Reforestation of Borneo
We spent a week on the boat in Borneo, in heat, sweat, 80% of humidity, with no service and shower all sleeping on the deck right in the middle of the jungle, cruising through Sekonyer river, watching orangutans, gibbons, proboscis monkeys and crocs.
I got to participate in the reforestation project of Borneo mangroves and support the Ministry of Forestry on this mission. Incredible feeling to know that somewhere on the other side of the world there will be a tree that hopefully in a few years will be supplying food for orangutans that desperately need our support right now.
There I met orangutans! In the wild! I got to see families with babies happily roaming around, swinging on the trees, and playing with each other and food. Lucky me, and how unlucky might be our next generation who might not be able to witness those majestic creatures due to deforestation mainly because of palm oil plantations.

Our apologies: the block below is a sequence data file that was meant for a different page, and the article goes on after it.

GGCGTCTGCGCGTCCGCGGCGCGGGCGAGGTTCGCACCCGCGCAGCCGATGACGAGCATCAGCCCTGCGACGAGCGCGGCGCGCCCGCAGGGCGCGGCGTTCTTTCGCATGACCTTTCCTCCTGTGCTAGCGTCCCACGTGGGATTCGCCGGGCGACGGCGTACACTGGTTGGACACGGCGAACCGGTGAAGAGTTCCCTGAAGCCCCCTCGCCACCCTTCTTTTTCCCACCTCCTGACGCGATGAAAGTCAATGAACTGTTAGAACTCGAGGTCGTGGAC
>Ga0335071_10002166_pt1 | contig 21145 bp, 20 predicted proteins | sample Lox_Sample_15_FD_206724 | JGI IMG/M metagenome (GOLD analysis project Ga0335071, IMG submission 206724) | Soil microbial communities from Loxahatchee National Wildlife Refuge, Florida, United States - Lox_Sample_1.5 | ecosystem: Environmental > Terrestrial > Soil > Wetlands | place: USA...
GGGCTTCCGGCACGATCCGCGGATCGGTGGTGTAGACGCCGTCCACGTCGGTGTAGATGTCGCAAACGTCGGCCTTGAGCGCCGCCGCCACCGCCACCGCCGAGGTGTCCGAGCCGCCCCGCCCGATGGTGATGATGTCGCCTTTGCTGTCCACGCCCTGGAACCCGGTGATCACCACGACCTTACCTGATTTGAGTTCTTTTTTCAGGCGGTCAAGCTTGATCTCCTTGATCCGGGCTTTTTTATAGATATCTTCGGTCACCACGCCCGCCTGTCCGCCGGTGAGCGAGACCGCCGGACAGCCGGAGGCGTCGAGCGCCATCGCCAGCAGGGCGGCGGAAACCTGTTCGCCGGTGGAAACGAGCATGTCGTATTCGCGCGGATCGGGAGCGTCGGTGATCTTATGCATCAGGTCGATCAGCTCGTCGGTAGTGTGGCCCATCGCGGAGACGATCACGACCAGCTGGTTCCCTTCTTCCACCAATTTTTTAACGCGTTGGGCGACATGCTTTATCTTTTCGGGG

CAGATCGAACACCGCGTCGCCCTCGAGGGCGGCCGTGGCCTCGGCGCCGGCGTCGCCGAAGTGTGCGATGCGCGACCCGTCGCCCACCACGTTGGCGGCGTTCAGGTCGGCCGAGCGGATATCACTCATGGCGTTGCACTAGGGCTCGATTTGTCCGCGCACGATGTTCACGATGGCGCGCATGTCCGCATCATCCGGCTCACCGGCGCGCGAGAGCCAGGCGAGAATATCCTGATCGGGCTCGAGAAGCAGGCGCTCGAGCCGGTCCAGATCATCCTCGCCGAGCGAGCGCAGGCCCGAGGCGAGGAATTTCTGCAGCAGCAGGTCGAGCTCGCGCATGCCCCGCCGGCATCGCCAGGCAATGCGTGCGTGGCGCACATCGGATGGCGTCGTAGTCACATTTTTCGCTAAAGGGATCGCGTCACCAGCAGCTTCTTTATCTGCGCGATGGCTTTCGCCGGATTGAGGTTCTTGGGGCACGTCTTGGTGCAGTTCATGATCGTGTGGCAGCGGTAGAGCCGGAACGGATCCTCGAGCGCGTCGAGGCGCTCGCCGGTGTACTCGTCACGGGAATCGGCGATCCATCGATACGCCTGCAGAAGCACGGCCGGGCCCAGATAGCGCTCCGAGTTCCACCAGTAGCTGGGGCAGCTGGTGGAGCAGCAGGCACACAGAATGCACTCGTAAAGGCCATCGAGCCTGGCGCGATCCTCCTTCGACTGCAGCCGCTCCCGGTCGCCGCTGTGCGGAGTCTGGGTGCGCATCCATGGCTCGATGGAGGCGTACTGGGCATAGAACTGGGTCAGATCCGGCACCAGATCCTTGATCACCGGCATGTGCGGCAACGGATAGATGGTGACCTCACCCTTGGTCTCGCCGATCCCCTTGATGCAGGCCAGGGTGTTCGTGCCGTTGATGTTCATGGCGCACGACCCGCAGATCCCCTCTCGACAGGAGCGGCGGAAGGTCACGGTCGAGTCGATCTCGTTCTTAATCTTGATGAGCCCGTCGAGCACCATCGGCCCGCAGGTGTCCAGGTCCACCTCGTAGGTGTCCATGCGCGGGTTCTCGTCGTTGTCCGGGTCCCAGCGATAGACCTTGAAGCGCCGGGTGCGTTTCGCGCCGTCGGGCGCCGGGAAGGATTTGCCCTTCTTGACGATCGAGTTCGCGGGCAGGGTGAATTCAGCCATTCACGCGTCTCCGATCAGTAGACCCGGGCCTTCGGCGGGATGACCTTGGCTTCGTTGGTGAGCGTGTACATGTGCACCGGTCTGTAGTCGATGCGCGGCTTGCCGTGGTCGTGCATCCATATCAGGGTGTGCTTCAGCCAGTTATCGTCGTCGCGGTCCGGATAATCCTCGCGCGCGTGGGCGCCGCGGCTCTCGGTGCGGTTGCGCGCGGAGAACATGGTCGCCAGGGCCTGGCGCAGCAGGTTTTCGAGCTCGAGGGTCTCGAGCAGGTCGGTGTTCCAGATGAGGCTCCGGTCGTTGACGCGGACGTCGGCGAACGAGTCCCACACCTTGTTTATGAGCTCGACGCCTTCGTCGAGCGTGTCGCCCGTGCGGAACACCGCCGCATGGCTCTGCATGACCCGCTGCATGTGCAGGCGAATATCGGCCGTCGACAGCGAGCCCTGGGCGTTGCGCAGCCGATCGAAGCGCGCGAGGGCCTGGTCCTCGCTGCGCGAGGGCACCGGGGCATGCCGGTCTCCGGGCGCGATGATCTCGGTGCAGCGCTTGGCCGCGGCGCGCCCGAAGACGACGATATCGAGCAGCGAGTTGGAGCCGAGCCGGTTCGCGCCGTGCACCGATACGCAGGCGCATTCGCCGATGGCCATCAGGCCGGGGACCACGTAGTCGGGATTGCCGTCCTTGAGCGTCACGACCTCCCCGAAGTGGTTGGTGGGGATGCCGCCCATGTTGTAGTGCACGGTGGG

Some of the shocking info that I learned is that in the last decade population of orangutangs decreased by more than 70% and they are listed right now as critically endangered.
Indonesia’s president has signed a moratorium on new palm oil development and ordered a review of existing plantations which might help with the situation or might just displace forest and species destruction to other areas. The government already has done its step so now it is our turn. Palm oil is everywhere from cosmetics to snacks and it is not easy to eliminate it from our life completely, but acknowledging the problem is already half of the success.
My role in this campaign was to showcase the beauty of Borneo and Indonesia to increase responsible tourism in the area as well as highlight important changes that the government has implemented in the area to maintain biodiversity.